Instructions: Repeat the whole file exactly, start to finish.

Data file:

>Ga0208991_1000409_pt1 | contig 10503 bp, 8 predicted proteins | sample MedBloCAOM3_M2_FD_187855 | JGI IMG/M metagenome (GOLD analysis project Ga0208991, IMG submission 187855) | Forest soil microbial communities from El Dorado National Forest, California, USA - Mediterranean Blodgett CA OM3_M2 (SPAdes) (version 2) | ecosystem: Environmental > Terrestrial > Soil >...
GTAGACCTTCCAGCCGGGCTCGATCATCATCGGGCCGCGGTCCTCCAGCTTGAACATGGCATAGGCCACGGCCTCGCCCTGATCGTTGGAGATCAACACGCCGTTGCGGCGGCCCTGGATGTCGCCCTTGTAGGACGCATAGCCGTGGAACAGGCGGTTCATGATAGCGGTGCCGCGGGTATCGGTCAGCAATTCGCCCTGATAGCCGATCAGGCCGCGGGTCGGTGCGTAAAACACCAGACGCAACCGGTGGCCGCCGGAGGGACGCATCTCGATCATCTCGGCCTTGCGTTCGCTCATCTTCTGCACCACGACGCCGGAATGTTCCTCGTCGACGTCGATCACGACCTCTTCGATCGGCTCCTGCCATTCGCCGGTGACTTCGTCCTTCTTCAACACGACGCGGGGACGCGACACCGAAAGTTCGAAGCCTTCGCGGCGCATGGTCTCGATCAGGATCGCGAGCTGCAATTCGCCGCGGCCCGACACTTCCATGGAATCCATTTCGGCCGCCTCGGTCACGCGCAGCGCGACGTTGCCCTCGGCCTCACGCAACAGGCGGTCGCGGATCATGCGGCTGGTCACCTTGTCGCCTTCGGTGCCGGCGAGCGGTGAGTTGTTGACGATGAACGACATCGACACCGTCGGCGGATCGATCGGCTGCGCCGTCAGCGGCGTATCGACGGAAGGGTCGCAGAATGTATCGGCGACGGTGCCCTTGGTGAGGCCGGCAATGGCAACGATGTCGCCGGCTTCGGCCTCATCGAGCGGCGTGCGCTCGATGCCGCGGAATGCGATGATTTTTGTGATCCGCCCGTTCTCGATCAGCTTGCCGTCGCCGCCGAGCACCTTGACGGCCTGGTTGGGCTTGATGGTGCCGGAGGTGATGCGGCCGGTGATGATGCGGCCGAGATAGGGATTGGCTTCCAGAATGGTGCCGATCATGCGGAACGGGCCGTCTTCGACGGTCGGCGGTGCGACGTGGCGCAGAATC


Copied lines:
>Ga0208991_1000409_pt1 | contig 10503 bp, 8 predicted proteins | sample MedBloCAOM3_M2_FD_187855 | JGI IMG/M metagenome (GOLD analysis project Ga0208991, IMG submission 187855) | Forest soil microbial communities from El Dorado National Forest, California, USA - Mediterranean Blodgett CA OM3_M2 (SPAdes) (version 2) | ecosystem: Environmental > Terrestrial > Soil >...
GTAGACCTTCCAGCCGGGCTCGATCATCATCGGGCCGCGGTCCTCCAGCTTGAACATGGCATAGGCCACGGCCTCGCCCTGATCGTTGGAGATCAACACGCCGTTGCGGCGGCCCTGGATGTCGCCCTTGTAGGACGCATAGCCGTGGAACAGGCGGTTCATGATAGCGGTGCCGCGGGTATCGGTCAGCAATTCGCCCTGATAGCCGATCAGGCCGCGGGTCGGTGCGTAAAACACCAGACGCAACCGGTGGCCGCCGGAGGGACGCATCTCGATCATCTCGGCCTTGCGTTCGCTCATCTTCTGCACCACGACGCCGGAATGTTCCTCGTCGACGTCGATCACGACCTCTTCGATCGGCTCCTGCCATTCGCCGGTGACTTCGTCCTTCTTCAACACGACGCGGGGACGCGACACCGAAAGTTCGAAGCCTTCGCGGCGCATGGTCTCGATCAGGATCGCGAGCTGCAATTCGCCGCGGCCCGACACTTCCATGGAATCCATTTCGGCCGCCTCGGTCACGCGCAGCGCGACGTTGCCCTCGGCCTCACGCAACAGGCGGTCGCGGATCATGCGGCTGGTCACCTTGTCGCCTTCGGTGCCGGCGAGCGGTGAGTTGTTGACGATGAACGACATCGACACCGTCGGCGGATCGATCGGCTGCGCCGTCAGCGGCGTATCGACGGAAGGGTCGCAGAATGTATCGGCGACGGTGCCCTTGGTGAGGCCGGCAATGGCAACGATGTCGCCGGCTTCGGCCTCATCGAGCGGCGTGCGCTCGATGCCGCGGAATGCGATGATTTTTGTGATCCGCCCGTTCTCGATCAGCTTGCCGTCGCCGCCGAGCACCTTGACGGCCTGGTTGGGCTTGATGGTGCCGGAGGTGATGCGGCCGGTGATGATGCGGCCGAGATAGGGATTGGCTTCCAGAATGGTGCCGATCATGCGGAACGGGCCGTCTTCGACGGTCGGCGGTGCGACGTGGCGCAGAATC